Nigel Lockyer

It is a privilege to be here on my first day as director of this great laboratory. My philosophy as I start my tenure is to develop and build on the platform of opportunities that you have constructed. This laboratory boasts tremendous talent, and there is a very rich menu of possibilities for us to apply our strengths to solve big scientific questions.

Over the summer I have spoken to many different people and have heard overwhelming enthusiasm for the future of Fermilab and for the future of particle physics. There are great questions to be answered and new accelerator, detector and data analysis techniques needed to address them. The physics community will be debating the priorities of these questions and initiatives as part of the P5 process, and I am anxious to hear your views.

I thank those of you who have already reached out to share your opinions and to offer words of support. I look forward to talking to many more of you in this week’s series of meetings. And I hope the conversation won’t stop there. Don’t hesitate to send me an e-mail, give me a call or stop by to see me in my office or in the cafeteria to share your thoughts.

Many have asked about my vision for Fermilab. Initially I will focus on anchoring the laboratory with a diverse experimental program that leads the world in its ability to answer at least one of the major particle physics questions. We must make the best use of our world-class accelerator complex while continuing to contribute critical expertise to global projects. And we must always be on the lookout for new opportunities, whether revealed by discoveries from the LHC’s next run or from the worldwide searches for dark-matter particles.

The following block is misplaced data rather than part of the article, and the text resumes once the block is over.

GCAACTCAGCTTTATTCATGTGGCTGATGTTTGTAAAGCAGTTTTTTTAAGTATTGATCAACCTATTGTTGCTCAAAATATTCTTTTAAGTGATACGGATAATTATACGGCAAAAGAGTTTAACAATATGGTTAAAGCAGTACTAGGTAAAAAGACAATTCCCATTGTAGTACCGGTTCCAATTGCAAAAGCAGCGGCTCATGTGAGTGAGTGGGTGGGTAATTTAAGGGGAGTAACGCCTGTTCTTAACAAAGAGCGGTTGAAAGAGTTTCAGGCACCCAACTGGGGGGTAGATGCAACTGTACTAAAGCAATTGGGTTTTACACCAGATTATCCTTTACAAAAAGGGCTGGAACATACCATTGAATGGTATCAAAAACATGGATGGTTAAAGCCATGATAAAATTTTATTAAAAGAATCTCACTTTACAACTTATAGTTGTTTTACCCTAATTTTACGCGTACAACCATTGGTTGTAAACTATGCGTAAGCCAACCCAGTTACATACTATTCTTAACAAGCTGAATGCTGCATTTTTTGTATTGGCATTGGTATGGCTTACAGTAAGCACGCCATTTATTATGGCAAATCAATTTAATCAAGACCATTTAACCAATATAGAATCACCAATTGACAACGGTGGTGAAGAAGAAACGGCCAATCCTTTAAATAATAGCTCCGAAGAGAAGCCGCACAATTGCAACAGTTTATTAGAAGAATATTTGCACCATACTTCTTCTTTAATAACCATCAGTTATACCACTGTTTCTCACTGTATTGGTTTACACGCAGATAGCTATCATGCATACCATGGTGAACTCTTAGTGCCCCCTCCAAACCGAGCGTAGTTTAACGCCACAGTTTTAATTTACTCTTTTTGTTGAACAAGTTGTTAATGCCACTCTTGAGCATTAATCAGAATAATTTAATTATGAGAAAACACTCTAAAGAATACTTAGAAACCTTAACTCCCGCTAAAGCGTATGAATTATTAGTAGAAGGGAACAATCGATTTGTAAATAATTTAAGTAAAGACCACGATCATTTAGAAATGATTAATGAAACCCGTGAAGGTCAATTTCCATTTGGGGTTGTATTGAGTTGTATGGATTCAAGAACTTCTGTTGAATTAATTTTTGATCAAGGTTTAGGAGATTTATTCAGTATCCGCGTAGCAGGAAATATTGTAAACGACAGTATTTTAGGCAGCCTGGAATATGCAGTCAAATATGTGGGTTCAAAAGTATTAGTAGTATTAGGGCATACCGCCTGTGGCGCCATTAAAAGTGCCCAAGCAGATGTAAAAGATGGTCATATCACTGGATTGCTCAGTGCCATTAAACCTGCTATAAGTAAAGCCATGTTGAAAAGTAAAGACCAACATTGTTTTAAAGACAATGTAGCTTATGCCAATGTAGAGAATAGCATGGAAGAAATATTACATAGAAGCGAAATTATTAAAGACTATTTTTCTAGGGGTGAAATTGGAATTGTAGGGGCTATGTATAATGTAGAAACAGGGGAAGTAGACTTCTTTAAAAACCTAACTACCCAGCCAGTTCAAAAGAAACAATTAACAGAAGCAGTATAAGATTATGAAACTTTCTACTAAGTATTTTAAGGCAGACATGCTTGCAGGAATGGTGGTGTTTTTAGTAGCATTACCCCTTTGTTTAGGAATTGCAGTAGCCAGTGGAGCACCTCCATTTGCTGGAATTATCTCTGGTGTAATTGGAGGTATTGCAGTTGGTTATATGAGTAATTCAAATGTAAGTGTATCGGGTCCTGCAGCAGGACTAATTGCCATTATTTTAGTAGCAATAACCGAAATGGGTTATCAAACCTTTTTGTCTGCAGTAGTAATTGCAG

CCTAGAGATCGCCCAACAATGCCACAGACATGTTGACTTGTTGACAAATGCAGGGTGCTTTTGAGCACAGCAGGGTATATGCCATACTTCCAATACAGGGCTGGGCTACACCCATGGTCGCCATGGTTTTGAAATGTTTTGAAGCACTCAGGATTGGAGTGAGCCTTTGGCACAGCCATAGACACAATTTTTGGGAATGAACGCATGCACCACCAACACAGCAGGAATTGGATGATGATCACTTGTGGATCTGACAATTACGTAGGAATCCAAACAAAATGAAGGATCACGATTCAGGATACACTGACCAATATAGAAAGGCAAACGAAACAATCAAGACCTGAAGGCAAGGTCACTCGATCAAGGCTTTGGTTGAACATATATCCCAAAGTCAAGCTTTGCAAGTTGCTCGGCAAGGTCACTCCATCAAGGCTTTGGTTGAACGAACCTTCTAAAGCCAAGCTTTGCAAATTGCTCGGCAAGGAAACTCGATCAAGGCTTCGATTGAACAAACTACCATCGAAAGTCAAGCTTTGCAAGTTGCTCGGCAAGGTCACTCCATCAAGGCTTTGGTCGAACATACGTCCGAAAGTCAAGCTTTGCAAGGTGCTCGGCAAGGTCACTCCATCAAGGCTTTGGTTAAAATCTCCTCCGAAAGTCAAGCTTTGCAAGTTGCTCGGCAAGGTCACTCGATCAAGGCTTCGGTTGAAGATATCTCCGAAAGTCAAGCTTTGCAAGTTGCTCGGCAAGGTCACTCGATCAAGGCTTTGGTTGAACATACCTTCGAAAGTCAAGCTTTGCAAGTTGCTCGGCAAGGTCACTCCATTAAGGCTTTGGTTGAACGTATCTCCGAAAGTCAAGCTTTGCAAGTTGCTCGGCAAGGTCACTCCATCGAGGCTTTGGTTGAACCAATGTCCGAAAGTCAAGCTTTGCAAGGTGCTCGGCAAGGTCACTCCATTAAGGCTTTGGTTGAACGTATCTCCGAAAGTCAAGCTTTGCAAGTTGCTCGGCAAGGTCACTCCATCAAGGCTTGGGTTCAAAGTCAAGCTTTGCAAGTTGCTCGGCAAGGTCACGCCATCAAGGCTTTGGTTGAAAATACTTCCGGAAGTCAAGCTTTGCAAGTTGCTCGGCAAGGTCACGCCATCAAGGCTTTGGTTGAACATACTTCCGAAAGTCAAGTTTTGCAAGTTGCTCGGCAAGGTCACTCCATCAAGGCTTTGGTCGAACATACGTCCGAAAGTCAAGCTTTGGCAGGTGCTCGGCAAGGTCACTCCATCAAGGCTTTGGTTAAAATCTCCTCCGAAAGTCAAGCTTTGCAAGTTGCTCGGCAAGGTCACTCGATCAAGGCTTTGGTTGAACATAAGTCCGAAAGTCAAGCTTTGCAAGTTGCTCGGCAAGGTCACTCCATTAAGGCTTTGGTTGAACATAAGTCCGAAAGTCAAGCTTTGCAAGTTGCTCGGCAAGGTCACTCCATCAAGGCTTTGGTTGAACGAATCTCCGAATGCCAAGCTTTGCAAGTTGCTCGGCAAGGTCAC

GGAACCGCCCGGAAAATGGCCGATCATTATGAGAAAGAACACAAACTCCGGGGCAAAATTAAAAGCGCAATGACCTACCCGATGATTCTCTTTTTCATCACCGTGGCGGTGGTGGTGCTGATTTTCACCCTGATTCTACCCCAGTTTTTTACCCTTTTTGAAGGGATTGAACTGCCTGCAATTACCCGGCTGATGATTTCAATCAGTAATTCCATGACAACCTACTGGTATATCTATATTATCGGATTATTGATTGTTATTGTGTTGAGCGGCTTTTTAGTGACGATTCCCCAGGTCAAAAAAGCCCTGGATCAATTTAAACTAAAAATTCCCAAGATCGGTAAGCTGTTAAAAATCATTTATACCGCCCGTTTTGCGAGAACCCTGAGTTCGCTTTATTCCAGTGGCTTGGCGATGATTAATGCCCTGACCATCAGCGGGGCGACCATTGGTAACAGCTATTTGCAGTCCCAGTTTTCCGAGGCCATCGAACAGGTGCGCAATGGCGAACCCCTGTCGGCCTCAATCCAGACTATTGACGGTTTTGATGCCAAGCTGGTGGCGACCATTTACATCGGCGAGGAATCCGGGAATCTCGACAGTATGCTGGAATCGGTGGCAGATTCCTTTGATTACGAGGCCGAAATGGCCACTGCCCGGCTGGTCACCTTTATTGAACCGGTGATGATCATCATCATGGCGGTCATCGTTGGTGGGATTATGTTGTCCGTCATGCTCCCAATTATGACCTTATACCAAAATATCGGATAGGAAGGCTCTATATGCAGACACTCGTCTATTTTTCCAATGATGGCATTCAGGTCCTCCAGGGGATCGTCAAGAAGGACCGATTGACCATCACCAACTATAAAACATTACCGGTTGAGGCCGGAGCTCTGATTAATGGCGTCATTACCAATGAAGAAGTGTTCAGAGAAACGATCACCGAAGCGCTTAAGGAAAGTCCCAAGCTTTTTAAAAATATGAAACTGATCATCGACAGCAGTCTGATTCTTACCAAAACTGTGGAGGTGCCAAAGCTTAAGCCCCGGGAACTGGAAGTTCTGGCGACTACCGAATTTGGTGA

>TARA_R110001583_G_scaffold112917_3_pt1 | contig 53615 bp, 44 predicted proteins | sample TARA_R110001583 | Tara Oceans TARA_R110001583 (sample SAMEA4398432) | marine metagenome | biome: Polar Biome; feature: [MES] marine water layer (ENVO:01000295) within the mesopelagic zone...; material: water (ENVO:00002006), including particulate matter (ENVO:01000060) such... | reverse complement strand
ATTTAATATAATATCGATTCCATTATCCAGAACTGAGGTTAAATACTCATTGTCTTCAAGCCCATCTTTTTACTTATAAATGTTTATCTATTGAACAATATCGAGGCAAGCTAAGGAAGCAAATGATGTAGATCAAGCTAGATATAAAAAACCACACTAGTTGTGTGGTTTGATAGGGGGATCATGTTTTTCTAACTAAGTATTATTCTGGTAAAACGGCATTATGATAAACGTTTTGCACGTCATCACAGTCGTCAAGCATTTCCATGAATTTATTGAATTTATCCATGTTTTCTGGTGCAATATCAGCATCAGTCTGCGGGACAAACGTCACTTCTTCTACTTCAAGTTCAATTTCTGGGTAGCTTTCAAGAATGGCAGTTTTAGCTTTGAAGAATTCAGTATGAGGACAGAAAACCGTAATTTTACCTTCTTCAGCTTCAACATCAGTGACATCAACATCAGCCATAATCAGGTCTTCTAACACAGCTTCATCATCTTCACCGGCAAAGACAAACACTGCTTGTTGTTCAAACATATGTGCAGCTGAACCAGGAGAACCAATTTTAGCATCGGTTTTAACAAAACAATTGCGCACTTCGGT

Accelerator stewardship—working to develop accelerator breakthroughs for science and, with our partners, translate them into applications for society—will be another early priority. Partnerships will be essential: with our international colleagues; with DOE and our sister national labs; with universities; and with industry. Excellence in management and operations will be critical to success in all areas.

I wish to send special thanks to Pier Oddone and Young-Kee Kim for working hard for many years to set the stage for the lab’s next era and to Jack Anderson for running the laboratory so ably since July.

I look forward to working with the FRA and Fermilab team—employees, users, our colleagues around the world, DOE, the University of Chicago and URA—to guide Fermilab on the road to discovery.